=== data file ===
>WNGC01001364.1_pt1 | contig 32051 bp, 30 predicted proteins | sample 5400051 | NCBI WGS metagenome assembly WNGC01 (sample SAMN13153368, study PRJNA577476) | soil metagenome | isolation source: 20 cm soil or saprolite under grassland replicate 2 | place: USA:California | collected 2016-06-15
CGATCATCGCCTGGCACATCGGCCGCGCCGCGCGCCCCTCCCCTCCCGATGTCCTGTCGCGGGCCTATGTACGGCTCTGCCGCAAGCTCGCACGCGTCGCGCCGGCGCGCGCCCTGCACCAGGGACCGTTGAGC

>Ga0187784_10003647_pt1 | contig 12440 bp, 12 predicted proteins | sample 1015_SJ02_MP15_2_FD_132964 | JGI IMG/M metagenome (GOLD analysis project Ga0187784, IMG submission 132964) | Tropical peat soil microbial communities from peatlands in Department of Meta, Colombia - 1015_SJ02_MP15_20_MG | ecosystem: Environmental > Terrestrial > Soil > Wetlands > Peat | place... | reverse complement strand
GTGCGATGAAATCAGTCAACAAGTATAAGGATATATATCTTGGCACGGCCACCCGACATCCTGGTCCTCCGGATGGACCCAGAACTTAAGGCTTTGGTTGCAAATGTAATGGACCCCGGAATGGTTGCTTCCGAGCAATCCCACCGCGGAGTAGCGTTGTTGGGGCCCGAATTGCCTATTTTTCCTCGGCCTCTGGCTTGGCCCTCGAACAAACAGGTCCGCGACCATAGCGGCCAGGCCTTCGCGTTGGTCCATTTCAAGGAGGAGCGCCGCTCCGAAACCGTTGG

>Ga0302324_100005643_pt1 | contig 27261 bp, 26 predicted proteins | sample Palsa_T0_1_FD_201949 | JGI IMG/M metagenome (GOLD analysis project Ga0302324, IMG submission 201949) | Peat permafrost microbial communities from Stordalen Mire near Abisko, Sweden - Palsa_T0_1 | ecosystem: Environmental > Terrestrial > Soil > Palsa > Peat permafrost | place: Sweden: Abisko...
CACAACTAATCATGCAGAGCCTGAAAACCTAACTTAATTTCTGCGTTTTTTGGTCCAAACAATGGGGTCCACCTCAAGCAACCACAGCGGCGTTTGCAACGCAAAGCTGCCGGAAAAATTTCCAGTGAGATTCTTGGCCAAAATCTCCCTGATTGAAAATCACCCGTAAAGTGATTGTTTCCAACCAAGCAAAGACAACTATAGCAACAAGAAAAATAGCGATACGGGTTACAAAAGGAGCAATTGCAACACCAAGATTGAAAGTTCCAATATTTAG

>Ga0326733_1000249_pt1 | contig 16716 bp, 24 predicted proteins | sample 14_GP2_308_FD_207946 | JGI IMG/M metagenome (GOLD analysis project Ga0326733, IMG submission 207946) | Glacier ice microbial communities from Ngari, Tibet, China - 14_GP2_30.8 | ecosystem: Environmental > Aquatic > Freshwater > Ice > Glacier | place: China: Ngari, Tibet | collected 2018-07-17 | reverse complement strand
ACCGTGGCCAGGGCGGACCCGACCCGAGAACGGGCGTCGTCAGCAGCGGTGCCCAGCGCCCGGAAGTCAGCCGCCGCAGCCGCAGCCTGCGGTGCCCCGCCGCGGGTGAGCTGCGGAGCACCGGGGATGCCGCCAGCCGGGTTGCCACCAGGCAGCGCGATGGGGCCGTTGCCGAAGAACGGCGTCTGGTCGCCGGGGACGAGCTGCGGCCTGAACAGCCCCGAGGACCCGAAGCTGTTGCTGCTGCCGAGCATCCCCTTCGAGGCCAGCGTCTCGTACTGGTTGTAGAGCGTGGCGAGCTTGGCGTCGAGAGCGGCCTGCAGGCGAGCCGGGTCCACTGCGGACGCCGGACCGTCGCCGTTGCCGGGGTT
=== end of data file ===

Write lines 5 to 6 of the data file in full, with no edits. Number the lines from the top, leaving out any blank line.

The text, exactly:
>Ga0302324_100005643_pt1 | contig 27261 bp, 26 predicted proteins | sample Palsa_T0_1_FD_201949 | JGI IMG/M metagenome (GOLD analysis project Ga0302324, IMG submission 201949) | Peat permafrost microbial communities from Stordalen Mire near Abisko, Sweden - Palsa_T0_1 | ecosystem: Environmental > Terrestrial > Soil > Palsa > Peat permafrost | place: Sweden: Abisko...
CACAACTAATCATGCAGAGCCTGAAAACCTAACTTAATTTCTGCGTTTTTTGGTCCAAACAATGGGGTCCACCTCAAGCAACCACAGCGGCGTTTGCAACGCAAAGCTGCCGGAAAAATTTCCAGTGAGATTCTTGGCCAAAATCTCCCTGATTGAAAATCACCCGTAAAGTGATTGTTTCCAACCAAGCAAAGACAACTATAGCAACAAGAAAAATAGCGATACGGGTTACAAAAGGAGCAATTGCAACACCAAGATTGAAAGTTCCAATATTTAG